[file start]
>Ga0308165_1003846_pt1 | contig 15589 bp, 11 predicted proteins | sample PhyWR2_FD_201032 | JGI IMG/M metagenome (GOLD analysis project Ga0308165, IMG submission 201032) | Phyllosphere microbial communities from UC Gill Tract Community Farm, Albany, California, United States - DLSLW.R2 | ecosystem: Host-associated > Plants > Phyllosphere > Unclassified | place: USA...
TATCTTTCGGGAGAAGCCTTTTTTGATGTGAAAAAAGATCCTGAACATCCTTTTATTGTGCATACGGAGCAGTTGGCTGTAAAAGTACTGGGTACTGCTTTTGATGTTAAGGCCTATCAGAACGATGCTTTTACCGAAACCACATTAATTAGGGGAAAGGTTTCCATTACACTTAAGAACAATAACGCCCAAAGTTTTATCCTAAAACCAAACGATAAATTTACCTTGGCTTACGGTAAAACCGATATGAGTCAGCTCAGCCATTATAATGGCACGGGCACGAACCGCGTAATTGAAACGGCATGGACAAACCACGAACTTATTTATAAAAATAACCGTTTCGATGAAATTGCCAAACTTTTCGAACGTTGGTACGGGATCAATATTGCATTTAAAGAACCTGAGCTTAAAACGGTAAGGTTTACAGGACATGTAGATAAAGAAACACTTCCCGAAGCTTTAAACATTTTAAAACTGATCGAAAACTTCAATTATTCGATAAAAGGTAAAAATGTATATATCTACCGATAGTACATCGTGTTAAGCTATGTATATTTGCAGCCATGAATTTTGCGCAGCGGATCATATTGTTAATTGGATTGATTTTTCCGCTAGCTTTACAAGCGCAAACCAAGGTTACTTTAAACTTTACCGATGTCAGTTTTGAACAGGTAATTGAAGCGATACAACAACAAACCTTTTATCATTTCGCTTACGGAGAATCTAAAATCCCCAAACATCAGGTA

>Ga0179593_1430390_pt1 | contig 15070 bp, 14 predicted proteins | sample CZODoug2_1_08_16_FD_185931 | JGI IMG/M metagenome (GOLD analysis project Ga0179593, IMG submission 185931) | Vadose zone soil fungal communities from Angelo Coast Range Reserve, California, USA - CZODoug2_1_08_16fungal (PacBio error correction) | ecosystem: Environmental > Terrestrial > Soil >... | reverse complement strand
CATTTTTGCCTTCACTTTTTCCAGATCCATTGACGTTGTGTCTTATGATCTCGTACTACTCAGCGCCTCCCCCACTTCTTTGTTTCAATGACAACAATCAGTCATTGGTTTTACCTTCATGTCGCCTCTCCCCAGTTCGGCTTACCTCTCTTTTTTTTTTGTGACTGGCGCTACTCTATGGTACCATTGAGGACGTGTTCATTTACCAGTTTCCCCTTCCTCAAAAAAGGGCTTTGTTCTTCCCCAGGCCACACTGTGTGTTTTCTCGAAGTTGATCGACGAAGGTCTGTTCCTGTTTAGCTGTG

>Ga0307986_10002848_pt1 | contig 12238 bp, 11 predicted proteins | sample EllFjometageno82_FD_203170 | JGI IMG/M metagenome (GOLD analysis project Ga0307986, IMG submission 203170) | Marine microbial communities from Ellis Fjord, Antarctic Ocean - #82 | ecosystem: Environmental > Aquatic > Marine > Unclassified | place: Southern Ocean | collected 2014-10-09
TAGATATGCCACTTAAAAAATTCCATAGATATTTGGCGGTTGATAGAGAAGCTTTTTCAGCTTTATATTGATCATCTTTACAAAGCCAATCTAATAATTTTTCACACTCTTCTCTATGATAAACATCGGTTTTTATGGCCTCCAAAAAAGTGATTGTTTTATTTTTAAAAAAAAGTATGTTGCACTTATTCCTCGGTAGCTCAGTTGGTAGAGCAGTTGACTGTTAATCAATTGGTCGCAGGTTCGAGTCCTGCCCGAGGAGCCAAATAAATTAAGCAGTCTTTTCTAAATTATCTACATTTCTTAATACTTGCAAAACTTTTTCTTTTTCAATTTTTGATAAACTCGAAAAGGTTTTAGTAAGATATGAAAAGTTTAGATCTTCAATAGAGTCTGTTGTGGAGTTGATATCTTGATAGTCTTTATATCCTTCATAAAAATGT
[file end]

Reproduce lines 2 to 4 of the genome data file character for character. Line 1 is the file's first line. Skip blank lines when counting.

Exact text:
TATCTTTCGGGAGAAGCCTTTTTTGATGTGAAAAAAGATCCTGAACATCCTTTTATTGTGCATACGGAGCAGTTGGCTGTAAAAGTACTGGGTACTGCTTTTGATGTTAAGGCCTATCAGAACGATGCTTTTACCGAAACCACATTAATTAGGGGAAAGGTTTCCATTACACTTAAGAACAATAACGCCCAAAGTTTTATCCTAAAACCAAACGATAAATTTACCTTGGCTTACGGTAAAACCGATATGAGTCAGCTCAGCCATTATAATGGCACGGGCACGAACCGCGTAATTGAAACGGCATGGACAAACCACGAACTTATTTATAAAAATAACCGTTTCGATGAAATTGCCAAACTTTTCGAACGTTGGTACGGGATCAATATTGCATTTAAAGAACCTGAGCTTAAAACGGTAAGGTTTACAGGACATGTAGATAAAGAAACACTTCCCGAAGCTTTAAACATTTTAAAACTGATCGAAAACTTCAATTATTCGATAAAAGGTAAAAATGTATATATCTACCGATAGTACATCGTGTTAAGCTATGTATATTTGCAGCCATGAATTTTGCGCAGCGGATCATATTGTTAATTGGATTGATTTTTCCGCTAGCTTTACAAGCGCAAACCAAGGTTACTTTAAACTTTACCGATGTCAGTTTTGAACAGGTAATTGAAGCGATACAACAACAAACCTTTTATCATTTCGCTTACGGAGAATCTAAAATCCCCAAACATCAGGTA

>Ga0179593_1430390_pt1 | contig 15070 bp, 14 predicted proteins | sample CZODoug2_1_08_16_FD_185931 | JGI IMG/M metagenome (GOLD analysis project Ga0179593, IMG submission 185931) | Vadose zone soil fungal communities from Angelo Coast Range Reserve, California, USA - CZODoug2_1_08_16fungal (PacBio error correction) | ecosystem: Environmental > Terrestrial > Soil >... | reverse complement strand
CATTTTTGCCTTCACTTTTTCCAGATCCATTGACGTTGTGTCTTATGATCTCGTACTACTCAGCGCCTCCCCCACTTCTTTGTTTCAATGACAACAATCAGTCATTGGTTTTACCTTCATGTCGCCTCTCCCCAGTTCGGCTTACCTCTCTTTTTTTTTTGTGACTGGCGCTACTCTATGGTACCATTGAGGACGTGTTCATTTACCAGTTTCCCCTTCCTCAAAAAAGGGCTTTGTTCTTCCCCAGGCCACACTGTGTGTTTTCTCGAAGTTGATCGACGAAGGTCTGTTCCTGTTTAGCTGTG